“I want to talk now about ontology: questions of what the world is like, what sort of entities populate it, how they engage with one another. What I want to suggest is that the ontology of cybernetics is a strange and unfamiliar one, very different from that of the modern sciences.” — Pickering (2010), 17
“Deep hacker studies”:
→ For a techno-political agenda of the radical left
→ Crypto-Hegelian Marxism ;-P
→ Methodological agnosticism of Bijker (2009)
“one cannot help but be struck by the social marginality of cybernetics throughout its history, and this has led me to an interest in new institutions, however marginal themselves, that have emerged as a social basis for cybernetics in recent decades. ... Just as I have been trying to show that the cybernetic ontology and cybernetic projects and objects make sense and are worth taking seriously, so my suggestion is that we should take seriously the sometimes odd institutions which have from time to time supported them.” — Pickering (2010), 400
→ Sustained social basis of cybernetic practices
→ Discordianism (Hail Eris!)
Hacker artefacts, knowledges, practices and scenes constitute an alternative engineering culture that can be characterised as anti-modern technoscience. Such an approach privileges practice over representation, performance over cognition and adaptive encounters with the unknown over the domination of Nature. In short, it is informed and forged by an experience in the ontology of becoming.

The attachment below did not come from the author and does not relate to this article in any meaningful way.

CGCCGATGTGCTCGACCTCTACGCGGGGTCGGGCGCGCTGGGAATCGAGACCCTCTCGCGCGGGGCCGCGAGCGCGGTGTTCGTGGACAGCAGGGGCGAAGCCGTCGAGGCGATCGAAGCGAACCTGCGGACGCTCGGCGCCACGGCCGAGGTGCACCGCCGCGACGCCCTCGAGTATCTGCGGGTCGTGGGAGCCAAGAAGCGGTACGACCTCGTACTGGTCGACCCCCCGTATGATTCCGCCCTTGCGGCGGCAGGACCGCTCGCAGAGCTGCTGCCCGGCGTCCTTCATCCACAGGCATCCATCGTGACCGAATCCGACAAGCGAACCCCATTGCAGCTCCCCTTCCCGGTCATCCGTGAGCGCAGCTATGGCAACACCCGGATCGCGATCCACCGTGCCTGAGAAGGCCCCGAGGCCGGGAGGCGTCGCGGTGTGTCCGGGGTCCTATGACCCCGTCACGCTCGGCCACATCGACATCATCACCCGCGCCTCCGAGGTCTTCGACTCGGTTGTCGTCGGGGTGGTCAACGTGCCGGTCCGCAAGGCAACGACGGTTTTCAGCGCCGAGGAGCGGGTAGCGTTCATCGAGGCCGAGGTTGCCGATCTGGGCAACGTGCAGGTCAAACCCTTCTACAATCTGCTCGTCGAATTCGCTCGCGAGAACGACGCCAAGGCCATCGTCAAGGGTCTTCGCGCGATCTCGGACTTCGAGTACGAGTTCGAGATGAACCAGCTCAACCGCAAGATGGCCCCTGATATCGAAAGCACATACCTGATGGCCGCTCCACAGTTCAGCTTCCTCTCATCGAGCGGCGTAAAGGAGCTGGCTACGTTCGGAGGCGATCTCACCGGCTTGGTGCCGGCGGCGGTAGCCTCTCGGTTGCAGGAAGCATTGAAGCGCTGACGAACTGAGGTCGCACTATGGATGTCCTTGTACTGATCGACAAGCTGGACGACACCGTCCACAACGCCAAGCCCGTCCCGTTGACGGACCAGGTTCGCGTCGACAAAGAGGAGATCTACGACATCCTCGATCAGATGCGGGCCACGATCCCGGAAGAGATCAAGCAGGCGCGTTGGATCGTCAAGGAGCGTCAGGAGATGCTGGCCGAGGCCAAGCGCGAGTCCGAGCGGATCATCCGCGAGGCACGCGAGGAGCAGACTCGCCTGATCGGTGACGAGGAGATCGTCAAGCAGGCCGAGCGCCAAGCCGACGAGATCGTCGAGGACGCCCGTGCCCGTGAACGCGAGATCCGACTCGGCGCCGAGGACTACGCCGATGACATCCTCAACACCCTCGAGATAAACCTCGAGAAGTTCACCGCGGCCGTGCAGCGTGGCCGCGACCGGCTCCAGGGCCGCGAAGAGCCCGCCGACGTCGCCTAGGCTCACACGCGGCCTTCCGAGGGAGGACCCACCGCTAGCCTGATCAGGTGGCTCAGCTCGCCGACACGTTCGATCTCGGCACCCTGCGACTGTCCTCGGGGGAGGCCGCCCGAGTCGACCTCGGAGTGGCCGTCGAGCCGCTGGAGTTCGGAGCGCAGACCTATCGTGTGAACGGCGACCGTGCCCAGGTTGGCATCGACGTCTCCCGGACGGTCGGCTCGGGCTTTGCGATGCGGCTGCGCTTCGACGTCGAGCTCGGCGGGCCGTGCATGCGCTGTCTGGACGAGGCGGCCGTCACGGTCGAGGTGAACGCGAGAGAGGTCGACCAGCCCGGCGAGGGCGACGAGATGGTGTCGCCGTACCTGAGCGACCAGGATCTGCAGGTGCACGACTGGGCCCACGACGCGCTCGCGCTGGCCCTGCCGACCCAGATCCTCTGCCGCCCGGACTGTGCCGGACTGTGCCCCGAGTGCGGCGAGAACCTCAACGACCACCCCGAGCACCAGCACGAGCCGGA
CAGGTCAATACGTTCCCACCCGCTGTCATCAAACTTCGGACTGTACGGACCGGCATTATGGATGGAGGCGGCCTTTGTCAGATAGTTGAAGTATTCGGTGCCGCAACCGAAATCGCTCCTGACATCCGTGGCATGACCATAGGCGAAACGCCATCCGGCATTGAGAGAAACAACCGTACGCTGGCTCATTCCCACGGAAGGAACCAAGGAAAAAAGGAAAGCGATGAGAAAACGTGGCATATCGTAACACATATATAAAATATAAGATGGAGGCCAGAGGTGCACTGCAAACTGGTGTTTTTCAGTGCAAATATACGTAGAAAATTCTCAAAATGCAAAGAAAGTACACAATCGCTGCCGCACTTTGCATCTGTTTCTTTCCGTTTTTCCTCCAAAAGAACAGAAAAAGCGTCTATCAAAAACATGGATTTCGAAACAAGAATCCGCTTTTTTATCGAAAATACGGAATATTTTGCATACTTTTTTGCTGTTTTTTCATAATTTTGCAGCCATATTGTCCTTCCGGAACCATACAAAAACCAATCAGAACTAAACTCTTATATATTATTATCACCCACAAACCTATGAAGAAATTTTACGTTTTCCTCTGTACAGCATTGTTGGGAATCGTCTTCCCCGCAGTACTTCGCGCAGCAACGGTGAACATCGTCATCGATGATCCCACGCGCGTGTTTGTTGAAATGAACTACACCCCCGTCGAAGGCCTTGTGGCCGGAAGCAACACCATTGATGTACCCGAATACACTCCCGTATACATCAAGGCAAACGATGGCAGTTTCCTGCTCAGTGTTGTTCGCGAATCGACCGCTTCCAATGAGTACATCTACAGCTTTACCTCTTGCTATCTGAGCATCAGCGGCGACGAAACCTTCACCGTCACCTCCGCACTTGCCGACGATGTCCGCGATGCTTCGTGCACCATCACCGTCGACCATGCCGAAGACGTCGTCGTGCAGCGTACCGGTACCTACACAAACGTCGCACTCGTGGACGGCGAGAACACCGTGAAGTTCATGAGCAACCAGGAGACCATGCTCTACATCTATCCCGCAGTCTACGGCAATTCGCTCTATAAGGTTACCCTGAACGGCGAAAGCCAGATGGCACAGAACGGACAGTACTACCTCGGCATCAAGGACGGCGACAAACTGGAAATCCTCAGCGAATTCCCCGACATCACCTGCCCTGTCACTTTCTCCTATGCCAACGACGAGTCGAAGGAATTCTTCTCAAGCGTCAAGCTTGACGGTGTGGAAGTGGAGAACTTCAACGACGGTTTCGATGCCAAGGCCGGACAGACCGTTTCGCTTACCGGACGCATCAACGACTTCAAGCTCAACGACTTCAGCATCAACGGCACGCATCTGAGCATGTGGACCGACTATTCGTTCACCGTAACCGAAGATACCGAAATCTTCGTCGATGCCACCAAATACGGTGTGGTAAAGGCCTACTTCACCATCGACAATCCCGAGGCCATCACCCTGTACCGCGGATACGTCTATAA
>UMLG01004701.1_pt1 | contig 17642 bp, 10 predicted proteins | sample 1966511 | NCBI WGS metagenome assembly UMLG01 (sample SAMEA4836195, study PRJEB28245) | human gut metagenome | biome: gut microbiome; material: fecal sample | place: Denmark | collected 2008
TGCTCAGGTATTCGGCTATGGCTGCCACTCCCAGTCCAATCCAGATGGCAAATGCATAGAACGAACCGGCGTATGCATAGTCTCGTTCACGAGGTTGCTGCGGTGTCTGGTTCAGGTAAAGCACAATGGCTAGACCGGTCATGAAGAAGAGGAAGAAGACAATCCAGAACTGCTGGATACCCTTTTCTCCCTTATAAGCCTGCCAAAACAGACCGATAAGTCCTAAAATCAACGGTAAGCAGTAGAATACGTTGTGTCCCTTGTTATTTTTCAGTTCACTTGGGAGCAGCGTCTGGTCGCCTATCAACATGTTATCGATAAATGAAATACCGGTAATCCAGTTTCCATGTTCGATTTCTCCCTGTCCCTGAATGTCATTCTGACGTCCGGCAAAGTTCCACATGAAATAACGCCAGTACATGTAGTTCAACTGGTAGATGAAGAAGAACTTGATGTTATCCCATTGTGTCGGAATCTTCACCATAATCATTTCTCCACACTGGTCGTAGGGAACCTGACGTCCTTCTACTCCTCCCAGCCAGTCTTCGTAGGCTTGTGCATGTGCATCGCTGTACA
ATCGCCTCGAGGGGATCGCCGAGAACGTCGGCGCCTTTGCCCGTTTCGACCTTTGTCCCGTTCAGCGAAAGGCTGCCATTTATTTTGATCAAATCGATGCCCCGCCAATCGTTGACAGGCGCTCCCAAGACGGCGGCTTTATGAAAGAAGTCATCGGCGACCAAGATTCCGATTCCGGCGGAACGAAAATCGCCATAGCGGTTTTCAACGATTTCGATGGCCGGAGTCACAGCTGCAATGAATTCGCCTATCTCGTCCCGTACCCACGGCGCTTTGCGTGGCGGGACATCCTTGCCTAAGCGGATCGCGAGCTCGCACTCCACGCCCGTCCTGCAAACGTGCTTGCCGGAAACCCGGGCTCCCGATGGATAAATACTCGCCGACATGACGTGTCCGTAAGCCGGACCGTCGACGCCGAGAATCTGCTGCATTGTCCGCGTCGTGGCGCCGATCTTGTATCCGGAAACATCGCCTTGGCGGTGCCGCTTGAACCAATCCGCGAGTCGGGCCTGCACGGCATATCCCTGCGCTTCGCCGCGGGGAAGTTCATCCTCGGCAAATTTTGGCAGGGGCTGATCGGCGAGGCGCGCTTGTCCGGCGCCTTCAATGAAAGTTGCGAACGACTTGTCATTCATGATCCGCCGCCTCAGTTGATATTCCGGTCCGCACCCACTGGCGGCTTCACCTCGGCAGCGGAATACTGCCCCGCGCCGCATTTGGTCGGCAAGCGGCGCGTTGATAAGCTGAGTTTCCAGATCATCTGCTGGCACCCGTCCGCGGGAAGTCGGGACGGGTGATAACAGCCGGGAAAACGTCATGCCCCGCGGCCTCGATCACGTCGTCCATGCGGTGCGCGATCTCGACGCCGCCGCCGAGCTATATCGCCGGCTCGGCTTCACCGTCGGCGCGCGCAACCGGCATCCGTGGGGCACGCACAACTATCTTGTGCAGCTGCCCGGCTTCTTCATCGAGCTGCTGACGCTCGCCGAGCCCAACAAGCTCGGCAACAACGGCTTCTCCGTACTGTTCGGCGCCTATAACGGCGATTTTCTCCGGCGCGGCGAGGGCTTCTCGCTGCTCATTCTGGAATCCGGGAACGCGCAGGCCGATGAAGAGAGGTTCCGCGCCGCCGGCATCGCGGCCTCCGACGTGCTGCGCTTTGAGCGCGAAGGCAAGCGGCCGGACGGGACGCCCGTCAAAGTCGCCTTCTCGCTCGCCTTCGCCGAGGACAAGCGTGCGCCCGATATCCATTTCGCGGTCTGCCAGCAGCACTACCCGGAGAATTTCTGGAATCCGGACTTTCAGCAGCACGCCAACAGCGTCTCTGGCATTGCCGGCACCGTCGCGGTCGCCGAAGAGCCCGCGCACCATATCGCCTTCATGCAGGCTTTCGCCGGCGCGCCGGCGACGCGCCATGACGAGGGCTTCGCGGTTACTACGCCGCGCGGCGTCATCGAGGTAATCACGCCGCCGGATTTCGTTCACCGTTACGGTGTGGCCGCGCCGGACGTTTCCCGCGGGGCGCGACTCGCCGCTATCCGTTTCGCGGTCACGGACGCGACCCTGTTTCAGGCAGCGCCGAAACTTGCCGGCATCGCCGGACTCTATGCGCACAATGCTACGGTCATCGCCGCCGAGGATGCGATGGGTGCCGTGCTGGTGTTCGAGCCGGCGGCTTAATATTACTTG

→ Ontological theatre
→ Strange performances.
→ Ontology of becoming.
The blueprint attitude evidently goes with the modern ontological stance that presumes a knowable and cognitively disposable world, and Ashby’s thoughts here on going beyond design in a world of mechanisms evolving quasi-organically once more make the point that ontology makes a difference, now at the level of engineering method. — Pickering (2010), 128
The ethical moment in ontology:
→ Hosting & hostage.
→ No future, but it is being integrated.
→ Odd institutions.
FA00 8129 13E9 2617 C614 0901 7879 63BC 287E D166
Bijker, Wiebe E. 2009. “How Is Technology Made? That Is the Question!” Cambridge Journal of Economics 1 (34) (November): 63–76. doi:10.1093/cje/bep068. http://www.researchgate.net/publication/46513419_How_Is_Technology_Made_That_Is_the_Question.
Lévinas, Emmanuel. 1969. Totality and Infinity: An Essay on Exteriority. Pittsburgh, PA: Duquesne University Press.
Pickering, Andrew. 1995. The Mangle of Practice: Time, Agency, and Science. Chicago, IL: University of Chicago Press. http://libgen.io/book/index.php?md5=44ad4df824c04f1e8160cc16f61d2bec.
———. 2010. The Cybernetic Brain: Sketches of Another Future. Chicago; London: University of Chicago Press.
Söderberg, Johan. 2008. Hacking Capitalism: The Free and Open Source Software Movement. London: Routledge.
Tiqqun. 2012. The Cybernetic Hypothesis. The Anarchist Library. http://theanarchistlibrary.org/library/tiqqun-the-cybernetic-hypothesis.